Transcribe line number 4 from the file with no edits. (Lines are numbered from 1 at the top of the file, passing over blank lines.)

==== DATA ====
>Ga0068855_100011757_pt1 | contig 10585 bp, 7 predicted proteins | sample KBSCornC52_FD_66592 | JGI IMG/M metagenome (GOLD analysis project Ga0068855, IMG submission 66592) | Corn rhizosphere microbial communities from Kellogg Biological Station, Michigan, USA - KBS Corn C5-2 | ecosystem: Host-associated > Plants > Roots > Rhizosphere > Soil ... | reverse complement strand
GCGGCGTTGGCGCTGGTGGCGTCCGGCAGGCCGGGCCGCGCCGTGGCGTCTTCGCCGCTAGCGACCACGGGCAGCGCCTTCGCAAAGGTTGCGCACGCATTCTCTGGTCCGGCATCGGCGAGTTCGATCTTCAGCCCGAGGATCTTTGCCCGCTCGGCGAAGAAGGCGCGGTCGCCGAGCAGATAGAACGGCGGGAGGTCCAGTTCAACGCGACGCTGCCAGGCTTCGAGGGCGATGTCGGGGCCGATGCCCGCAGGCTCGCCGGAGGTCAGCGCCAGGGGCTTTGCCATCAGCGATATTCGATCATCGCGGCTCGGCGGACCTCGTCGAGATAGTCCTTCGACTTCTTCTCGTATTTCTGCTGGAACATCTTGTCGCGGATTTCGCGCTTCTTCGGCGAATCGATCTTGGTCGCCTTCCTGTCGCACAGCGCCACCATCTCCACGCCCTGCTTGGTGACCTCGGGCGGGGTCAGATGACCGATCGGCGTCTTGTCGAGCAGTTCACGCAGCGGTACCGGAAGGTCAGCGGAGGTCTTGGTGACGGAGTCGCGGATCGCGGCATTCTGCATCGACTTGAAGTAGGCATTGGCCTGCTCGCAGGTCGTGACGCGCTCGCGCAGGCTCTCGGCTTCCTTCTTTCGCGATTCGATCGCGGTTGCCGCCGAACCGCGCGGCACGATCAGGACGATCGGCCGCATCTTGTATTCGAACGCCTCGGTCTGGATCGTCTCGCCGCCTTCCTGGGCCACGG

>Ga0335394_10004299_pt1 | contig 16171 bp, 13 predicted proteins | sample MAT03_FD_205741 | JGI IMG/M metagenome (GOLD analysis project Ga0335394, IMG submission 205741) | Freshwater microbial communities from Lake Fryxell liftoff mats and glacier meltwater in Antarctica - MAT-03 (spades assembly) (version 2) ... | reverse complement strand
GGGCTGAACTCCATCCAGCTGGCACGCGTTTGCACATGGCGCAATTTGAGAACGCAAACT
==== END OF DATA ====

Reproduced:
GGGCTGAACTCCATCCAGCTGGCACGCGTTTGCACATGGCGCAATTTGAGAACGCAAACT